Could Twitter bring down the Super PACs? Social commerce startup Chirpify hopes so
Using Twitter for online transactions is nothing new. Neither is political wars playing out in social media. Putting them together? Now that’s something to tweet about, and that is precisely what Chirpify, the Twitter commerce payment system, is banking on with the launch today of its new Twitter Fundraising for Politicians platform.
The operation is simple enough. Campaigns tweet a request for a donation from their Chirpify dashboard, specifying a dollar amount. Donors give directly by replying with the word “donate.” Chirpify, which launched a year ago with the promise to “Monetize your followers,” facilitates the transaction, and both sides receive a receipt via email and direct message. Political donations are thereby reduced to the ease of a tweet. And, Chirpify, which got the social world buzzing with its musicians-to-fans social commerce offering earlier this year, is now entering the big money pond of politics.
Chirpify has also launched a “Tweet a Presidential Candidate” website, tweetlection.com. After signing up for a Chirpify account, users can not only contribute, but also track donations to both the Obama and Romney presidential campaigns.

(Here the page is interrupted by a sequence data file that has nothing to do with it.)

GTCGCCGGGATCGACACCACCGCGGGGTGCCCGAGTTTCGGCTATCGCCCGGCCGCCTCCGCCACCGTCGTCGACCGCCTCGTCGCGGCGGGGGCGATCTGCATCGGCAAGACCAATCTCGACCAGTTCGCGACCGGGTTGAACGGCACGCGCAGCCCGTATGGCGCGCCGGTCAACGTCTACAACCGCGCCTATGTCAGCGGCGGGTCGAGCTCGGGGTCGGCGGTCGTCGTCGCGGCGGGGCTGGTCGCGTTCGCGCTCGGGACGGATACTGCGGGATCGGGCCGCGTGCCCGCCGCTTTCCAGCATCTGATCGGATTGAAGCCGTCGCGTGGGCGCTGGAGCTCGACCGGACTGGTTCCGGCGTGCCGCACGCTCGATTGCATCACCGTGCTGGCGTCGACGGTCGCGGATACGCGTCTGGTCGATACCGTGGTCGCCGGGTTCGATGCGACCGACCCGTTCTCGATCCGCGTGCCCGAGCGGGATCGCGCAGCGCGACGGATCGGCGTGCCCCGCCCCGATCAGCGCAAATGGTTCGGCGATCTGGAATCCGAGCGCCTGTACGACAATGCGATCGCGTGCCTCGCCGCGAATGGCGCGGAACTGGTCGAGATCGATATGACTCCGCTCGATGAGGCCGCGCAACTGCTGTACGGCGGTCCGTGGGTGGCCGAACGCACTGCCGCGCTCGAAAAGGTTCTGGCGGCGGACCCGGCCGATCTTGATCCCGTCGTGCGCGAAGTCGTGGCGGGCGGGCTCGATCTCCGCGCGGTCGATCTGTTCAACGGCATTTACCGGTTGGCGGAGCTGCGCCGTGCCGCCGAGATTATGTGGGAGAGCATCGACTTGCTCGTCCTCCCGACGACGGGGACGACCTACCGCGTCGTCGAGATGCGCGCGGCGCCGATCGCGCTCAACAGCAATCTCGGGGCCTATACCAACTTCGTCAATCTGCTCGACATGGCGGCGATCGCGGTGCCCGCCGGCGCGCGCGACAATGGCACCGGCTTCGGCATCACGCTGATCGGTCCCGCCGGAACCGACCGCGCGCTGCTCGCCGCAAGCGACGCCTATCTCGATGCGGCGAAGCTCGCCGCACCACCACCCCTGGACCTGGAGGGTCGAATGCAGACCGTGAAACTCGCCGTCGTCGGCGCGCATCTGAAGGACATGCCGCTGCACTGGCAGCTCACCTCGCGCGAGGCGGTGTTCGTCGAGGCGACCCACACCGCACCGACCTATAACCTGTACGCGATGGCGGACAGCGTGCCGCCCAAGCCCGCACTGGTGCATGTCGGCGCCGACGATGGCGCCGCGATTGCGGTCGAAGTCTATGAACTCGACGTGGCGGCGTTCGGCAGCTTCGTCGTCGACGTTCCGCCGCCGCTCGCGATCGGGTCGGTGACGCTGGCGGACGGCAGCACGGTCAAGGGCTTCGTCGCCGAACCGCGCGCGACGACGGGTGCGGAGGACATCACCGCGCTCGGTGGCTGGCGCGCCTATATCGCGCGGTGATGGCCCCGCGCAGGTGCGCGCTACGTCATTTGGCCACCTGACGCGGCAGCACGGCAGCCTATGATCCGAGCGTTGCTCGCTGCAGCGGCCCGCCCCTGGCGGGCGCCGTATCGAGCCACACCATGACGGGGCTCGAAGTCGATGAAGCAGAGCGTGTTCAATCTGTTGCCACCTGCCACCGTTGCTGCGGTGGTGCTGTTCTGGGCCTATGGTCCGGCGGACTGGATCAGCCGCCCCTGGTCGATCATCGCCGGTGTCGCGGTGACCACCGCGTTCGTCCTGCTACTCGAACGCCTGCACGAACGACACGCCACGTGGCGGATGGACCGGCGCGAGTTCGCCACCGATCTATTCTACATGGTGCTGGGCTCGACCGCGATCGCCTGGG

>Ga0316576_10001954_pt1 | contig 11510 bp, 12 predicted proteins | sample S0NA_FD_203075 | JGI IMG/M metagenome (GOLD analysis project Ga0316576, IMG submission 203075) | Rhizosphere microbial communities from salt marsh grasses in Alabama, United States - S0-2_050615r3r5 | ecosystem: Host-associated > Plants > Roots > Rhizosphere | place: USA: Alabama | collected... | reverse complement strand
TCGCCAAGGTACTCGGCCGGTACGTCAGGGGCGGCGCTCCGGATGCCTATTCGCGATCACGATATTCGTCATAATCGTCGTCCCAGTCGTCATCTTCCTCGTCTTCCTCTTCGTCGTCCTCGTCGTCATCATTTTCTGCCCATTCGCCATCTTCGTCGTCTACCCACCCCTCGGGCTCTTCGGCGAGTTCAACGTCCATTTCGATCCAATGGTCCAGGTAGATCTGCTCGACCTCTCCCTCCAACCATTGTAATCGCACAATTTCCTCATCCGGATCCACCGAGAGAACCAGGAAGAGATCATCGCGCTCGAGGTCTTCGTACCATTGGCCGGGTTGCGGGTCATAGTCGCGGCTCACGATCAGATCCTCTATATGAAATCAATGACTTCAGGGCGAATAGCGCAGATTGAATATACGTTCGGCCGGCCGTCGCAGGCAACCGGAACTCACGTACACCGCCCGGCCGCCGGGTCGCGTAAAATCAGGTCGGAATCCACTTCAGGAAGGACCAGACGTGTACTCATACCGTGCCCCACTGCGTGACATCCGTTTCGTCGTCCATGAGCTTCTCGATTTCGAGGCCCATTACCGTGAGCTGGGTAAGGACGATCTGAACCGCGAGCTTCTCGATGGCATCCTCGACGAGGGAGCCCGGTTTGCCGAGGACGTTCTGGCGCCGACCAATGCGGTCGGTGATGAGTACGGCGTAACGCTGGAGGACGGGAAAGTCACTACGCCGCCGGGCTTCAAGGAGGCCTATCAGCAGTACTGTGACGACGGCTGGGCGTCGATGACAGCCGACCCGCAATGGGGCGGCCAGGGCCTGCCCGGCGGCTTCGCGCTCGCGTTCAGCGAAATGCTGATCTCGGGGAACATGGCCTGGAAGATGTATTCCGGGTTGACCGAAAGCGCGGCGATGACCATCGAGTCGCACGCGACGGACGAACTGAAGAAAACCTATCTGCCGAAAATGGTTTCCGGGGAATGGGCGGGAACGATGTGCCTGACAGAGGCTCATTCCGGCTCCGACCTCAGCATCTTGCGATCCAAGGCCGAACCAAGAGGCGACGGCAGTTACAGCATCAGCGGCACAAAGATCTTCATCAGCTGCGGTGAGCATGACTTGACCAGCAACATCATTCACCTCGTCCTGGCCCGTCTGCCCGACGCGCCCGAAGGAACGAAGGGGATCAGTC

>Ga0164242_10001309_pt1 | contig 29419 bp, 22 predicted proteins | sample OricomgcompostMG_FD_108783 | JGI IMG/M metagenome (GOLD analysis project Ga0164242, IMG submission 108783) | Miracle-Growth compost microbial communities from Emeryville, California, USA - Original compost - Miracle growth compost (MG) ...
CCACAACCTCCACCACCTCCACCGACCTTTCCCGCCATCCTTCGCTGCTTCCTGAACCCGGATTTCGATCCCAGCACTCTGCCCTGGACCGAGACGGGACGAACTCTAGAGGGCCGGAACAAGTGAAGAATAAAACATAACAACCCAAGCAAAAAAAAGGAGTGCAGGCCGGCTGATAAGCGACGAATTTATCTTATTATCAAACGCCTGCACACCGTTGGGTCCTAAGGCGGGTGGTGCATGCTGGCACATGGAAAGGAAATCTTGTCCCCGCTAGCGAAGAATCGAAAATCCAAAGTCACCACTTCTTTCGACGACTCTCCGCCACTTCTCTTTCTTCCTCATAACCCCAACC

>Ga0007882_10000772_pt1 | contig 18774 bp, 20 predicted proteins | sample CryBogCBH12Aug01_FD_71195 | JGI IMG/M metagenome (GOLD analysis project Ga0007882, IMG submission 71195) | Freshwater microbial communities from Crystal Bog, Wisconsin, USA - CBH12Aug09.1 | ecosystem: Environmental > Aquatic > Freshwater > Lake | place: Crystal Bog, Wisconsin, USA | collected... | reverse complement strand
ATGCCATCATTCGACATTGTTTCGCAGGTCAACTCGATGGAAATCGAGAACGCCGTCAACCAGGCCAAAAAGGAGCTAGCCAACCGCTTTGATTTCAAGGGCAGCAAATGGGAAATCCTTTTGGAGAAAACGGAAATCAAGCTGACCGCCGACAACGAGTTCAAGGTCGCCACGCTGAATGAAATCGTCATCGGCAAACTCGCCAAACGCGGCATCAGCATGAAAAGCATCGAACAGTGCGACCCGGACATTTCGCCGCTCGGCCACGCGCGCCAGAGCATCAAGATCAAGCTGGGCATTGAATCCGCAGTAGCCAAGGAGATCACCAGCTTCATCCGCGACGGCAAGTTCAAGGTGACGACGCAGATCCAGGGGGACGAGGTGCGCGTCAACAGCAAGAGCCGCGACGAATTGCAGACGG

Twitter e-commerce is by no means a recent phenomenon. Both individuals and companies have done so with more frequency over the past year, through their twitter feeds. Chirpify though aims to own this space and is getting the investment capital to do so.
Chirpify isn’t the first or only company to capitalize on the combination of money and mass followings in politics. Sites such as Piryx.com allow users to share their causes and raise donations through links to places like Facebook and Twitter itself. Now, donations of up to $10 can even be made via text message. These tools, however, rely on a middleman and are less immediate. The goal of Twitter Fundraising for Politicians, according to Chirpify CEO Chris Teso, is to transfer the company’s “frictionless” transaction system to political contributions, bypassing intermediaries and a lengthy donation process that discourages donors. In this way, a popular social media outlet transforms into an accessible form of political expression.
Could this be the new direction of political and social commerce? The answer lies in Chirpify’s history. The company’s first venture into Twitter commerce came last year, turning tweets into seamless transactions for both physical and digital goods, as well as for other fundraising initiatives. By expanding into the world of political contributions, however, it has embraced new financial horizons, channeling a network of money and influence that is limitless. This, along with the combination of “one step transactions, social commerce, and Twitter’s real-time reach” seems to indicate that Twitter has become the latest, and most efficient installment in an ever-expanding digital, and by extension, political marketplace.
As political communication is increasingly played out online, a field that is never short on savvy has turned the internet into an ally. According to The Washington Post, on the 2008 campaign trail the Obama campaign raised a cool half-billion dollars through online donations. In what could be the first billion dollar presidential campaign, Chirpify’s Twitter commerce strategy of monetizing followers could prove immensely lucrative for all parties involved.
The tagline on tweetlection.com reads, “There’s power in individual donations.” And so, too, to the politicians who receive them.